It seemed like a set up to a tired joke: A lawyer’s pants caught on fire in court.
But on Wednesday, it was Stephen Gutierrez’s reality when the Florida defense attorney’s pants began smoking during an arson trial, Eleventh Circuit Court Public Relations Director Eunice Sigler confirmed to NBC News Thursday.
Gutierrez, 28, was in the in the Miami-Dade county courtroom defending 49-year-old Claudy Charles, who was accused of setting his car alight.
But During his closing argument, Gutierrez began to feel heat coming from his pocket where he had several electric cigarette batteries, he told NBC News in an email.
As Gutierrez argued Charles’ car had merely spontaneously combusted, the lawyer’s pants seemed to do the same.
Witnesses in the courtroom told the Miami Herald the moment was “surreal,” as Gutierrez rushed out of the courtroom while smoke billowed from his pocket.
Gutierrez said as the heat intensified, he hurried into the bathroom where he tossed the battery in water. He was able to return to the courtroom with a singed pocket.
“This was not staged,” Gutierrez said. “No one thinks that a battery left in their pocket is somehow going to ‘explode. After careful research, I now know this can happen. I am not the only one this has happened to, but I am in a position to shed light on the situation.”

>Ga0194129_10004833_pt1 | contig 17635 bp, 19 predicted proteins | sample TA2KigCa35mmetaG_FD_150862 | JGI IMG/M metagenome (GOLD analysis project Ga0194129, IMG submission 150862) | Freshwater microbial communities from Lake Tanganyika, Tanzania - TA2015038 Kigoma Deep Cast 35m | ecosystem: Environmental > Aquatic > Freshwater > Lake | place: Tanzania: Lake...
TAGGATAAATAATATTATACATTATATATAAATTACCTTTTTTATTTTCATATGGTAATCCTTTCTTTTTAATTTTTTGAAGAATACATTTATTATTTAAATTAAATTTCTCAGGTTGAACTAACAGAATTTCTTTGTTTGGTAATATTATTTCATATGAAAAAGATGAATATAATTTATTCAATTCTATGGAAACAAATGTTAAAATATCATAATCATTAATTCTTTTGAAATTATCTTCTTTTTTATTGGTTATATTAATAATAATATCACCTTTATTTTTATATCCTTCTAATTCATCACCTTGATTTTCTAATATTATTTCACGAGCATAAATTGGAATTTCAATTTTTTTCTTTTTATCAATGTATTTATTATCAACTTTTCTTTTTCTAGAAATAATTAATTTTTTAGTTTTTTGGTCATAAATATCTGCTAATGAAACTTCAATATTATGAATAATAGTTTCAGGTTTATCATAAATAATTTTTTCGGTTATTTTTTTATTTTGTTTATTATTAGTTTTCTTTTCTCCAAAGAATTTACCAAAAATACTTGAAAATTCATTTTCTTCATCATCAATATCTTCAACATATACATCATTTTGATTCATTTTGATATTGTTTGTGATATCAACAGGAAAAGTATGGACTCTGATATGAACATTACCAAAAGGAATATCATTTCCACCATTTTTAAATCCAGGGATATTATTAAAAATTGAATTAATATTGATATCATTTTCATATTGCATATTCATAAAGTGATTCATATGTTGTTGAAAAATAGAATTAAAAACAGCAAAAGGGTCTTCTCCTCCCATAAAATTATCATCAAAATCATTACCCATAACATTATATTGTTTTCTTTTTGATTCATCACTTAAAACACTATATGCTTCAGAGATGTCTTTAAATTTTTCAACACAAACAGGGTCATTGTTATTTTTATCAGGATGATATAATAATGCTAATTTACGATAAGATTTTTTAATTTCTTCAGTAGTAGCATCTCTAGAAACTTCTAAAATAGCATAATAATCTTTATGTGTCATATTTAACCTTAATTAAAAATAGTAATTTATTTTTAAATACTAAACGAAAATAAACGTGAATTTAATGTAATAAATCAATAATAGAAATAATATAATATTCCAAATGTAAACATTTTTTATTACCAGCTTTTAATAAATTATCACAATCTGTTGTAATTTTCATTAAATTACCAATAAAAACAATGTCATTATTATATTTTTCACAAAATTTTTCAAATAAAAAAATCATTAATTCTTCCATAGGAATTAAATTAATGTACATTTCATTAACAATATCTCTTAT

Reports of electronic cigarette batteries exploding have been documented across the country. Battery malfunctions have been known to cause burns on the hands and face, fractured bones and even loss of eyesight.
In 2016, a 19-year-old’s e-cigarette exploded in his pants pocket, setting his pants on fire and causing serious burns on his upper thigh.
But because e-cigarettes aren’t regulated, there’s no record of how many faulty devices have exploded or injured people.
Luckily, it seems Gutierrez came away from the explosion unscathed.
“The dangers of these devices, and accessories, have led me to quit using e-cigarette products,” Gutierrez said.
A Florida State Attorney’s Office spokesman said he could neither confirm or deny an investigation was ongoing into the incident, but said no arrest had been made.